Mentions: To further understand the origin and genetic characteristics of the two colony-forming cell lines, we conducted a short tandem repeat microsatellite analysis, which showed that the two colony-forming cell lines were an identical match to the ovary donor. Furthermore, we performed single nucleotide polymorphism genotyping and methylation analysis of the cell lines, to determine their origin. Homozygotic and heterozygotic chromosome recombinations were detected in both the colony-forming cell lines and the parthenogenetic ESC lines. The ESCs of the F1 strain possessed only heterozygotic loci, whereas homozygotic recombination was detected in the fibroblasts of both inbred strains. In the methylation analysis, No difference in the methylation of stem cell-related genes (Nanog and Oct-4) was seen among the parthenogenetic ESCs, normally fertilized ESCs, and ovarian colony-forming cells, although there was a significant difference in the methylation of several imprinted genes between ovarian colony-forming cells and parthenogenetic ESCs (Fig. 2). Based on these results, we have identified and characterized a novel colony-forming cell population that appears to be derived from either cell transformation accompanying somatic cell reprogramming or from tissue-specific stem cell-progenitor cell isolation. Nevertheless, we cannot completely exclude the tumorigenesis of ovarian somatic cells or parthenogenetic cells as possible origins. Further research is necessary to obtain conclusive results regarding cell origin and to evaluate the feasibility of clinical and industrial applications.


Genetic and cellular aspects of the establishment of histocompatible stem cells: information gained from an animal model.

Lim JM, Gong SP - BMC Proc (2011)

Analyses of the origin of ovarian colony-forming cells (OCCs). (A) Single nucleotide polymorphism (SNP) genotyping of OCCs and control cells. The heterozygosity or homozygosity of SNP loci of OCC-1 and OCC-2 of B6D2F1 strain was compared with that of B6D2F1 embryonic stem cells (ESCs), somatic fibroblasts of DBA2 and C57BL6 mice, and parthenogenetic ESCs (pESCs). Both homozygosity and heterozygosity were concomitantly detected in the OCC line. ESCs of F1 strain showed heterozygosity alone, and only homozygotic SNP loci were detected in the fibroblasts of the inbred strain. The pESC line possessed both homozygotic and heterozygotic chromosomes. (B). Methylation status of OCCs, ESCs, and pESCs. Genomic DNA isolated from these cells was subjected to bisulfite genomic sequencing analysis. The methylation levels of the promoter regions of stemness-related genes (Oct-4 and Nanog) and imprinted genes expressed differentially after parthenogenetic activation (H19, Peg3, Snrpn, and Gtl2) were compared. The PCR products were cloned, and 10 plasmid clones were sequenced for each sample. Open and closed circles indicate unmethylated and methylated CpG dinucleotides, respectively. Stemness-related genes were demethylated in all cell lines, whereas the expression of other genes differed markedly among the cell lines. The methylation in OCCs was significantly different from that in ESCs or pESCs; OCCs had more methylated H19 and Gtl2 compared with pESCs and less methylated Peg3 and Snrpn compared with ESCs. (Reprinted with permission from Gong et al., 2010; 93:2564-601).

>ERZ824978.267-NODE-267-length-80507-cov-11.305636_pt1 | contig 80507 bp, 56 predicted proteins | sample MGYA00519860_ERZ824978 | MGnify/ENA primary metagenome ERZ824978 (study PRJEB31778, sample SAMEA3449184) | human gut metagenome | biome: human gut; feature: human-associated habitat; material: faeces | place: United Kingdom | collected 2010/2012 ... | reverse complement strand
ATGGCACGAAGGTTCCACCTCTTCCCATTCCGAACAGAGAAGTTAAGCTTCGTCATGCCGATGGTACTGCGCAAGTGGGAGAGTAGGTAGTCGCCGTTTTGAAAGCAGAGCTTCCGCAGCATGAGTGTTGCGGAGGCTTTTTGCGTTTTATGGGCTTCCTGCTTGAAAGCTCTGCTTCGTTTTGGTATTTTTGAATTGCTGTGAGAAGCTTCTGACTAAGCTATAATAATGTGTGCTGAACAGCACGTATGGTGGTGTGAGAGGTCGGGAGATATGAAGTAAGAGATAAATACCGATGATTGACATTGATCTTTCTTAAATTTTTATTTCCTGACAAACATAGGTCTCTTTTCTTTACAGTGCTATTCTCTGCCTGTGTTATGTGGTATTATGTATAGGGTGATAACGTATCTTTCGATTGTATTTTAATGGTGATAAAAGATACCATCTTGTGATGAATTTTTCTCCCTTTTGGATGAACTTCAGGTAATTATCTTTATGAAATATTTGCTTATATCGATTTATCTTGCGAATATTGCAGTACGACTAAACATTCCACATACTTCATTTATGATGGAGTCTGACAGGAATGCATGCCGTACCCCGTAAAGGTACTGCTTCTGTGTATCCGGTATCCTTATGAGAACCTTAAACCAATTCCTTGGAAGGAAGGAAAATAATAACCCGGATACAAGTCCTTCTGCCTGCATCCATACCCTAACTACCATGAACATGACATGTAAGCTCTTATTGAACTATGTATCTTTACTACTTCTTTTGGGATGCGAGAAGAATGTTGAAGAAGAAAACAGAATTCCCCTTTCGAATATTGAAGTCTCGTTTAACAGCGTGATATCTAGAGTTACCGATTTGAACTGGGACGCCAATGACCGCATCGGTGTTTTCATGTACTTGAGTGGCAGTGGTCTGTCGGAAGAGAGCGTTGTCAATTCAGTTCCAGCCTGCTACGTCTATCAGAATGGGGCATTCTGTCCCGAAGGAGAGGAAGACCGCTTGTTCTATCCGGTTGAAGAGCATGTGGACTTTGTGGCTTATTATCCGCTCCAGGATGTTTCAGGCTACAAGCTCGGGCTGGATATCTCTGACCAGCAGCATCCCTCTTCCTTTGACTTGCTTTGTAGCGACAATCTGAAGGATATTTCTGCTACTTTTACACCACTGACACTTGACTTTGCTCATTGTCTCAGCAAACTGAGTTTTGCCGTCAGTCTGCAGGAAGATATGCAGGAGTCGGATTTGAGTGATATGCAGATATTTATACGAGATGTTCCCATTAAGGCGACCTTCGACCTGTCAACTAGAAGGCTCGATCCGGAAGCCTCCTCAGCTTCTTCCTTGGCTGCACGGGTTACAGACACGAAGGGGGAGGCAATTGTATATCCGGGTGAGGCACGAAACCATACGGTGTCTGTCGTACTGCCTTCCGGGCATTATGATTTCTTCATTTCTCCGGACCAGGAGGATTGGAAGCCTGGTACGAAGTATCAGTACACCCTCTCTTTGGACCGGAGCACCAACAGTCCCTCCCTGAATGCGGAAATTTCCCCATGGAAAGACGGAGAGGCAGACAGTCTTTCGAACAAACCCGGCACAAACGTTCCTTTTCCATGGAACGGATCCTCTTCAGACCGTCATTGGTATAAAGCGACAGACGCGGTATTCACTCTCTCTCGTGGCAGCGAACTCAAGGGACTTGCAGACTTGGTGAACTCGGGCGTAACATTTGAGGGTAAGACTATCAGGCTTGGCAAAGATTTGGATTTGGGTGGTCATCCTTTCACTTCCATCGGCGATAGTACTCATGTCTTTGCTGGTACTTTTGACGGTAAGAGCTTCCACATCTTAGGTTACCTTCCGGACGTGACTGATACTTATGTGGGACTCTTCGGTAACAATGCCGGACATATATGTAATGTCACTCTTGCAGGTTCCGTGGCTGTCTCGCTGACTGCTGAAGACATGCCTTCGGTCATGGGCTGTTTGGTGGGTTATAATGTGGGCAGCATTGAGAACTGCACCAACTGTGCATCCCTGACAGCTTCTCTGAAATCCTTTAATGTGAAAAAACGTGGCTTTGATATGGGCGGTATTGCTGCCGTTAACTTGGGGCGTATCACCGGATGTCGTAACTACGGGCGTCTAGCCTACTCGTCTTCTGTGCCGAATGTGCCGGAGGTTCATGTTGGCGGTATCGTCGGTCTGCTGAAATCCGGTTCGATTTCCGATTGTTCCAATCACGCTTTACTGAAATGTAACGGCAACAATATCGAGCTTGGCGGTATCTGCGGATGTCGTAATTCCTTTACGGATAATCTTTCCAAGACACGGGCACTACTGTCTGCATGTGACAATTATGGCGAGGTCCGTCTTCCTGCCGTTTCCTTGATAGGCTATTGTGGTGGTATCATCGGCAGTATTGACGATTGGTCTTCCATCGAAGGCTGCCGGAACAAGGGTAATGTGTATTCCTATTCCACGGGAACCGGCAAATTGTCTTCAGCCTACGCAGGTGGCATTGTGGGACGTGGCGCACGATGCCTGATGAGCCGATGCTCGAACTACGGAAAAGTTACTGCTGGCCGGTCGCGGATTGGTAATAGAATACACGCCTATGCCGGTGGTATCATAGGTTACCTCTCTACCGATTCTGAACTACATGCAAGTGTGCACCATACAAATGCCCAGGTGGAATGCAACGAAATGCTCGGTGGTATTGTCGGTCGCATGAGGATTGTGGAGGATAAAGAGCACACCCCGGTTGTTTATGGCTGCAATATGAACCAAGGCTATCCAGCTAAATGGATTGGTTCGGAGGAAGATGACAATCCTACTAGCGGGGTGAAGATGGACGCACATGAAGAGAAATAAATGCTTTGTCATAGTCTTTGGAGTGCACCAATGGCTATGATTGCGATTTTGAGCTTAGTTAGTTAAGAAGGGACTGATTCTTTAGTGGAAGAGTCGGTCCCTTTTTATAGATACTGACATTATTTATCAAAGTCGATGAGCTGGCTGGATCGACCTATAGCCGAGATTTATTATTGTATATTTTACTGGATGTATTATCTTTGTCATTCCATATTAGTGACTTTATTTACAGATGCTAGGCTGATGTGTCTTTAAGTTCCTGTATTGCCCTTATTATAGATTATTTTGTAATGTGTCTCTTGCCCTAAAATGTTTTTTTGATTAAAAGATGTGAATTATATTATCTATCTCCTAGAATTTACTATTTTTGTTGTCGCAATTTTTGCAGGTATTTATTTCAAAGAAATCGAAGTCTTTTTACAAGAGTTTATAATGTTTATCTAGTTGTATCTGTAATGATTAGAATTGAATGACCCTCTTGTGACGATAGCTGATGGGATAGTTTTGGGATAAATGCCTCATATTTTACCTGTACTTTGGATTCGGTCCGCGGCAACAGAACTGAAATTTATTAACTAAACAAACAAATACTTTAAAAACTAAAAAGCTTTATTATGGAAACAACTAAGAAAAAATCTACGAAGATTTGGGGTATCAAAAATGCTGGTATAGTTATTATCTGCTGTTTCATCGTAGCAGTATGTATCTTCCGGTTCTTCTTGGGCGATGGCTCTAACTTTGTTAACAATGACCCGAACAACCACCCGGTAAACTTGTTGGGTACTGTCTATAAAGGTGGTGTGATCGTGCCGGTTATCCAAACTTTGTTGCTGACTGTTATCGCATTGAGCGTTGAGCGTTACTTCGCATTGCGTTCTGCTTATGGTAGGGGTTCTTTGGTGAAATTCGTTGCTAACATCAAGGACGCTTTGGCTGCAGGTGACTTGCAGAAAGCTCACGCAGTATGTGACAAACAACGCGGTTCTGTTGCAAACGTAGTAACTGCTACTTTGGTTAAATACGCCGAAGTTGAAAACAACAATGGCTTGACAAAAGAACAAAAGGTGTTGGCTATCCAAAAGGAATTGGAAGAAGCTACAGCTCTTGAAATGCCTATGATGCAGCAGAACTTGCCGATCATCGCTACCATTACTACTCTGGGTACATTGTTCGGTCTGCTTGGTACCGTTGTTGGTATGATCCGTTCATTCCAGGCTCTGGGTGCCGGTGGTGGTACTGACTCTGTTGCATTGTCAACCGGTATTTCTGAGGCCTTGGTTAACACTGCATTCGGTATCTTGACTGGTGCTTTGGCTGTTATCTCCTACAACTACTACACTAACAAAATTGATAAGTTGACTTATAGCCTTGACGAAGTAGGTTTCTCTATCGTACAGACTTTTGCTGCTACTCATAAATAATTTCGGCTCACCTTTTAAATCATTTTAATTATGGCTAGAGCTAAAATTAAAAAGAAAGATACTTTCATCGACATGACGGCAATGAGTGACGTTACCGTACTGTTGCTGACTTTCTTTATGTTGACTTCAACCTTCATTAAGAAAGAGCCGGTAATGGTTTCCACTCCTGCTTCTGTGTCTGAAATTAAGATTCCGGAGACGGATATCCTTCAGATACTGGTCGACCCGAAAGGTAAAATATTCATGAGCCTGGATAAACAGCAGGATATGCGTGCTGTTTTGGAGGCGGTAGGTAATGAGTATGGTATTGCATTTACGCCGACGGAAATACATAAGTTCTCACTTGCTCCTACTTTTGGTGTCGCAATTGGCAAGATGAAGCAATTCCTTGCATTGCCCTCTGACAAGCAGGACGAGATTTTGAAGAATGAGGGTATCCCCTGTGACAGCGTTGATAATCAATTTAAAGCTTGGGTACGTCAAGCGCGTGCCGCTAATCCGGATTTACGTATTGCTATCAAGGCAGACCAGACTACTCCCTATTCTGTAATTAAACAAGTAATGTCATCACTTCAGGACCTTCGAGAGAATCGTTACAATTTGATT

© Copyright Policy - open-access
Related In: Results  -  Collection

License
Show All Figures
getmorefigures.php?uid=PMC3108227&req=5

Figure 2: Analyses of the origin of ovarian colony-forming cells (OCCs). (A) Single nucleotide polymorphism (SNP) genotyping of OCCs and control cells. The heterozygosity or homozygosity of SNP loci of OCC-1 and OCC-2 of B6D2F1 strain was compared with that of B6D2F1 embryonic stem cells (ESCs), somatic fibroblasts of DBA2 and C57BL6 mice, and parthenogenetic ESCs (pESCs). Both homozygosity and heterozygosity were concomitantly detected in the OCC line. ESCs of F1 strain showed heterozygosity alone, and only homozygotic SNP loci were detected in the fibroblasts of the inbred strain. The pESC line possessed both homozygotic and heterozygotic chromosomes. (B). Methylation status of OCCs, ESCs, and pESCs. Genomic DNA isolated from these cells was subjected to bisulfite genomic sequencing analysis. The methylation levels of the promoter regions of stemness-related genes (Oct-4 and Nanog) and imprinted genes expressed differentially after parthenogenetic activation (H19, Peg3, Snrpn, and Gtl2) were compared. The PCR products were cloned, and 10 plasmid clones were sequenced for each sample. Open and closed circles indicate unmethylated and methylated CpG dinucleotides, respectively. Stemness-related genes were demethylated in all cell lines, whereas the expression of other genes differed markedly among the cell lines. The methylation in OCCs was significantly different from that in ESCs or pESCs; OCCs had more methylated H19 and Gtl2 compared with pESCs and less methylated Peg3 and Snrpn compared with ESCs. (Reprinted with permission from Gong et al., 2010; 93:2564-601).